June 17, 2013 by Chris Sturgis
from LUSD website
We often think of innovation as an urban phenomena, a natural outgrowth of concentration of an industry, strong peer networks, and competition driving toward excellence. However, Lindsay, California shows us that innovation can take place anywhere, even in a town of 12,000, beribboned by orange groves at the edge of California’s Central Valley.
The Lindsay Unified School District is well on their way to transforming their entire system to a personalized, performance-based system. The conversations among district management teams vibrate with how they can fully implement a system in which all students are able to achieve. Students are part of the process – taking advantage of the new possibilities and helping to solve problems as they pop up. The high school began implementation in 2009 and they are now beginning to roll it out to middle and elementary schools.
This case study will be in two parts. This initial post will be on the design elements and the second part will be on the big take-aways from my site visit.
Lindsay is partnering with the Reinventing Schools Coalition (RISC), so many of the design elements will be familiar to those who have visited Maine or Adams 50.
Overarching Design: LUSD describes their system as performance-based: “In a performance-based system, students work at their performance level and advance through the curriculum when they have demonstrated proficiency of the required knowledge or skills.” LUSD identifies the following benefits of a performance-based system. Note they use the phrase “learner” instead of student and “facilitator” instead of teacher. (more…)
June 13, 2013 by Chris Sturgis
Ingenium Schools website
Is competency education a reform better suited for rural and outer ring suburbs than urban districts? That’s one of the questions I get asked a lot in the back of the room at meetings. No one ever asks that question during the regular sessions, leading me to think that the question goes beyond the size of the districts, and that the question is actually asking will competency education work in areas of concentrated poverty? Or perhaps, in our racially segregated country, people are using the code word “urban” to mean will it work for African-American students?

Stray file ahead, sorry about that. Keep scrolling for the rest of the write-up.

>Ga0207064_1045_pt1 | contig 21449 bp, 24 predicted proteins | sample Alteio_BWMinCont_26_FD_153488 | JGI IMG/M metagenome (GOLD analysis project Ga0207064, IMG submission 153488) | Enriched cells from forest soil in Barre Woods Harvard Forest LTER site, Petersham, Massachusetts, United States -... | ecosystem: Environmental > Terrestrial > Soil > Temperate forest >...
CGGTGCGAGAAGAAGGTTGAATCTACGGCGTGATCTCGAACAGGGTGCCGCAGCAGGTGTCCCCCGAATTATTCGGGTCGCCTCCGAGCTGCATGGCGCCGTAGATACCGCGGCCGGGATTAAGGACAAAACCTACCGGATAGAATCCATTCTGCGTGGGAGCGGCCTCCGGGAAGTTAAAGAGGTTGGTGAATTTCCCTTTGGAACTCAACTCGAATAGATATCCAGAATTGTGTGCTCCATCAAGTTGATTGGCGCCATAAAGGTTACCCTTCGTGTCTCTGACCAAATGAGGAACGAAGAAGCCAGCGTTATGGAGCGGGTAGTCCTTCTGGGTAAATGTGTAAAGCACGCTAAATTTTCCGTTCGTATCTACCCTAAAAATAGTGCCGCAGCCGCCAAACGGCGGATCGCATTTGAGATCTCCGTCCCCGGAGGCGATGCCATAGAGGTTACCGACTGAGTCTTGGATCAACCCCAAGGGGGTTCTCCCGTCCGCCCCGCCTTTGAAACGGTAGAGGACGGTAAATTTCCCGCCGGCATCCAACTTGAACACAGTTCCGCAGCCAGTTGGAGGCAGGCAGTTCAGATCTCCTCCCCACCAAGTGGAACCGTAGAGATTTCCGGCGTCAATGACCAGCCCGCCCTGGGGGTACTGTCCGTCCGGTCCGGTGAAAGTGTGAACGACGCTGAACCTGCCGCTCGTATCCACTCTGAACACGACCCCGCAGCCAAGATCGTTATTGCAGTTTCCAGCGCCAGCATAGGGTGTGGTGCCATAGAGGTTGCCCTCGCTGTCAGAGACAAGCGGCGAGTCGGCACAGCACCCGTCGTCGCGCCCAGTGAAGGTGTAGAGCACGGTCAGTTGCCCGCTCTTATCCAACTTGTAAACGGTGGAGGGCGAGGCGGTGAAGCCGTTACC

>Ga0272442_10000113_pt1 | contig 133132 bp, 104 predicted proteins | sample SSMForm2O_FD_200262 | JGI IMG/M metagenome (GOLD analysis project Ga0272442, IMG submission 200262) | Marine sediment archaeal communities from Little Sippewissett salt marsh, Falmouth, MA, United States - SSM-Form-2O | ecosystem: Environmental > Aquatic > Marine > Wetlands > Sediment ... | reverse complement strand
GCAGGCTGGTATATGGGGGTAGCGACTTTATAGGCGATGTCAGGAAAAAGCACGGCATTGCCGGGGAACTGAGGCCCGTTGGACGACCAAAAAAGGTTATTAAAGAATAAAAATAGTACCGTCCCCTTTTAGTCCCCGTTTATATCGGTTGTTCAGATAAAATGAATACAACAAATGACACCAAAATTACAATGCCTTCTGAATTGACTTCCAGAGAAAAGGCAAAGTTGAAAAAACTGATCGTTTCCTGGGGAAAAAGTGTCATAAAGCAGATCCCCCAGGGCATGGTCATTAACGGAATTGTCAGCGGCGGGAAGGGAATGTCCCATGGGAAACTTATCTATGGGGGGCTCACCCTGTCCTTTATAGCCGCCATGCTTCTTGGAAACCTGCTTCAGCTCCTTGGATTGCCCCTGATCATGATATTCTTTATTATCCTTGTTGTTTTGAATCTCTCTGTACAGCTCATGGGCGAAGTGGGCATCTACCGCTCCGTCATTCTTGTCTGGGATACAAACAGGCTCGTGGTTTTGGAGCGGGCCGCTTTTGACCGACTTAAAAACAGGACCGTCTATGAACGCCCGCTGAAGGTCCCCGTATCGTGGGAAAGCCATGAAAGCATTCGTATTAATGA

It is true that many of the district-wide reforms, supported by the work of the Reinventing Schools Coalition, started in rural districts and have taken hold in rural and suburban districts. However, we now have a proof point that the very same model is taking root in south Los Angeles at Barack Obama Charter School (BOCS). And they are getting results – last year they had a 150 point gain in one year based on the California Standards Tests. (more…)
June 10, 2013 by Chris Sturgis
Maine’s Center for Best Practices has released a new case study The Power of Principals — I consider it a must-read for anyone starting down the path of proficiency-based education. It’s the story of how Regional School Unit 20 has advanced toward personalized, proficiency-based learning over the past three years. Here are my three big takeaways:
1) Three important questions to guide design. The case study starts with the story of Searsport District High School. After losing its accreditation and getting a federal Comprehensive School Reform Demonstration grant, they began transitioning to standards-based reforms. In redesigning their school, Searsport District High had focused on two questions:
- What should kids who graduate from Searsport District High School know and be able to do when they graduate, and
- How shall we design curriculum, assessment, instruction, and reporting to ensure that they do know?
The case study explains: There was a third question, though, that they hadn’t yet addressed: What will we do if a student does not know what they need to know?
In response to this question, Searsport devised its system of academic interventions… The intervention system developed two branches: skill-based interventions, for when the student was not getting a standard or learning target, and behavior-based interventions, for when the student was choosing not to complete assignments. In both cases, it was seen as essential that the intervention occur as soon as possible after the need was recognized, certainly during the same day. Check out the flow chart on page 5. (more…)
January 9, 2013 by Chris Sturgis